(Reuters) - The S&P 500 on Tuesday rose for an eighth straight session and was within striking distance of its February peak, a level last seen before the onset of the coronavirus crisis that caused one of Wall Street’s most dramatic crashes in history.
The benchmark index was about half a percent below the all-time high it hit on Feb. 19, when investors started dumping shares in anticipation of what proved to be the biggest slump in the U.S. economy since the Great Depression.
Ultra-low interest rates, trillions of dollars in stimulus and, more recently, a better-than-feared second-quarter earnings season have allowed all three of Wall Street’s main indexes to recover.
The tech-heavy Nasdaq has led the charge, boosted by "stay-at-home winners" Amazon.com Inc, Netflix Inc and Apple Inc. The index was down about 0.1%.
The blue-chip Dow surged 1%, coming within 5% of its February peak.
Value stocks have outperformed tech-focused growth stocks recently, reflecting market’s confidence in improving economic outlook. On Tuesday, the Russell 1000 value index rose 0.9%, while the Russell 1000 growth index edged up 0.1%.
“COVID-19 really turned the light switch off on the economy - it happened very quickly - and the hope is that by and large, once we get a vaccine and distribute it to the masses, that we turn the switch back on,” said John Petrides, portfolio manager at Tocqueville Asset Management in New York.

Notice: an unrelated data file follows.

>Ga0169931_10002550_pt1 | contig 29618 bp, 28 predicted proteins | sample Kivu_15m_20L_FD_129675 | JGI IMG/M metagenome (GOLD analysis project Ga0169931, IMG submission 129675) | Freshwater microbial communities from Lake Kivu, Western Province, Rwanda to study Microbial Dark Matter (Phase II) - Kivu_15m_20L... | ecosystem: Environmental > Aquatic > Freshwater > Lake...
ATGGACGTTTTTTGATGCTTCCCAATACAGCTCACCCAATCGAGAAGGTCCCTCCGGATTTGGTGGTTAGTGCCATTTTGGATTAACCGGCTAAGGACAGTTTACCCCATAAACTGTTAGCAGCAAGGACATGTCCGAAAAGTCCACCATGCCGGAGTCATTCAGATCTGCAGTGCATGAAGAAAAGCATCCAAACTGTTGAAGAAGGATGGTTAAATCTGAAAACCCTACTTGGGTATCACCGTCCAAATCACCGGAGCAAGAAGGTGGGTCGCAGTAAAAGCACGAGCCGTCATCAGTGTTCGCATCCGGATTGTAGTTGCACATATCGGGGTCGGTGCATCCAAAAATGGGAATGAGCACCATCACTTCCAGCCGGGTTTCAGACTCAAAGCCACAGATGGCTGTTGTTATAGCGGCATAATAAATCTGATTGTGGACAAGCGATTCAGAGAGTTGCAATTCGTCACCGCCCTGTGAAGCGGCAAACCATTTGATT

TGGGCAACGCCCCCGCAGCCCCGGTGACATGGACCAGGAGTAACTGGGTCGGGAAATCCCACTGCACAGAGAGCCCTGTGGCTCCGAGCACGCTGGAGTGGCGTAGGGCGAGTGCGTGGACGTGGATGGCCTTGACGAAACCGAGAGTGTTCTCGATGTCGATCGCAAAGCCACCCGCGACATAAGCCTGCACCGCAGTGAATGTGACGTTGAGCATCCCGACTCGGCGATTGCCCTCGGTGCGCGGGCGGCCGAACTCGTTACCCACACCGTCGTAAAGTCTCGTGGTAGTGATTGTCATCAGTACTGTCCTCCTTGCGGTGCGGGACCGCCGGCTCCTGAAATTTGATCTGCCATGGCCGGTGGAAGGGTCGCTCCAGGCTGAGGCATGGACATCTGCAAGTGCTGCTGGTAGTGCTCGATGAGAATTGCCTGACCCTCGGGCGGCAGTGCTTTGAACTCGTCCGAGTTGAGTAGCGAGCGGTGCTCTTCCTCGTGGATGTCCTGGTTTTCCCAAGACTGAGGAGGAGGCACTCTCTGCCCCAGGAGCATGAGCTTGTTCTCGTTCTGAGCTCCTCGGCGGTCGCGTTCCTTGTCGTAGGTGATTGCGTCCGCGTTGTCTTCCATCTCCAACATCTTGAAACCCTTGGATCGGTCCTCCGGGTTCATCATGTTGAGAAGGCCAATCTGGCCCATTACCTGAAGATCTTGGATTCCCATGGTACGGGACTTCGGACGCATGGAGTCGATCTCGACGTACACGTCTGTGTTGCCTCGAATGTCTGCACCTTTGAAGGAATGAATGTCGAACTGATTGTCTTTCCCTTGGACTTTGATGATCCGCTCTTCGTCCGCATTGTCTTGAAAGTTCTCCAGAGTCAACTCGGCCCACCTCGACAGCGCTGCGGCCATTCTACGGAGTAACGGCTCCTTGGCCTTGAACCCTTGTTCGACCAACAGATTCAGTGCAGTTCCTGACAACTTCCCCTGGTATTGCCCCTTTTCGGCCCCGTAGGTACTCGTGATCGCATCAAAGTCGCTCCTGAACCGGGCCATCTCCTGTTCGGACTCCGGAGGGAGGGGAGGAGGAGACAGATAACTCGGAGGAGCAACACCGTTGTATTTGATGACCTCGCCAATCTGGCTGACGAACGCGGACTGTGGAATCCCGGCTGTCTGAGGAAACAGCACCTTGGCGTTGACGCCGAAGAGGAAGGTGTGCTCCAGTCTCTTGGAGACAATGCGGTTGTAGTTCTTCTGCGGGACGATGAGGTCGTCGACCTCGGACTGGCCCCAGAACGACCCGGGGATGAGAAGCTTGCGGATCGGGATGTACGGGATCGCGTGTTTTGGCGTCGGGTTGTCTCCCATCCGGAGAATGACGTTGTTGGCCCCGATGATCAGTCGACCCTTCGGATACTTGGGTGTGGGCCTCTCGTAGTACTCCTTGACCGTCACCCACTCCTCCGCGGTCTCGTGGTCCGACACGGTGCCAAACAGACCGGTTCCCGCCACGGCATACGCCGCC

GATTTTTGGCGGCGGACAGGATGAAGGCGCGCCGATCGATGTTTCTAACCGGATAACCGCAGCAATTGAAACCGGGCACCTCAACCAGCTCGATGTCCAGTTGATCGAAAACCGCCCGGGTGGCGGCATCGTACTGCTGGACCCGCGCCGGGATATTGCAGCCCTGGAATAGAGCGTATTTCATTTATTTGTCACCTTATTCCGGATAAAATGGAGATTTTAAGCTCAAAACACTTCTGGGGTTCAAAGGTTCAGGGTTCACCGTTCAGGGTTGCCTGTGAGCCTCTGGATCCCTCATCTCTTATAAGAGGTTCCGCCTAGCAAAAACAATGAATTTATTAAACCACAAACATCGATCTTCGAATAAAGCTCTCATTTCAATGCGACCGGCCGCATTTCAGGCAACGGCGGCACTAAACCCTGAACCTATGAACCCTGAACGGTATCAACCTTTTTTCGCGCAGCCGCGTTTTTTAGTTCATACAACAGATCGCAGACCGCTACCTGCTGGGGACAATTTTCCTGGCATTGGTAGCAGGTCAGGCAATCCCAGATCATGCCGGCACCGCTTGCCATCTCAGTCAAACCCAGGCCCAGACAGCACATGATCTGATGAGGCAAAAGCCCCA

Aiding sentiment, President Vladimir Putin claimed Russia had become the first country in the world to grant regulatory approval to a COVID-19 vaccine. But the approval has concerned some experts as the vaccine still must complete final trials.
Investors are now hoping Republicans and Democrats will resolve their differences and agree on another relief program to support about 30 million unemployed Americans, as the battle with the virus outbreak was far from over with U.S. cases surpassing 5 million last week.
“The probability that fiscal and monetary stimulus will bridge the gap for the U.S. economy to reopen is going up, and that’s what markets like,” said Tim Shaler, chief economist for iTrustCapital in Newport Beach, California.
Also in focus are Sino-U.S. tensions ahead of high-stakes trade talks in the coming weekend.
Financials .SPSY and industrials .SPLRCI, which have lagged the benchmark index this year, provided the biggest boost to the S&P 500 on Tuesday as it eyes its longest streak of gains since April 2019.
At 12:41 a.m. ET, the S&P 500 was up 16.01 points, or 0.48%, at 3,376.48, about 17 points shy of its high of 3,393.52. The Dow Jones Industrial Average was up 270.59 points, or 0.97%, at 28,062.03, and the Nasdaq Composite was up 10.45 points, or 0.10%, at 10,978.81.
Airlines and cruise operators, which would benefit from a full reopening of the economy, traded higher. The NYSE Arca Airline index rose 4.9%, while Royal Caribbean Group, Norwegian Cruise Line Holdings Ltd and Carnival Corp gained between 4% and 6.5%.
Advancing issues outnumbered decliners by a 2.13-to-1 ratio on the NYSE and by a 1.56-to-1 ratio on the Nasdaq.
The S&P index recorded 41 new 52-week highs and no new low, while the Nasdaq recorded 82 new highs and nine new lows.
Reporting by Medha Singh and Ambar Warrick in Bengaluru; Additional reporting by Sruthi Shankar; Editing by Shounak Dasgupta and Anil D'Silva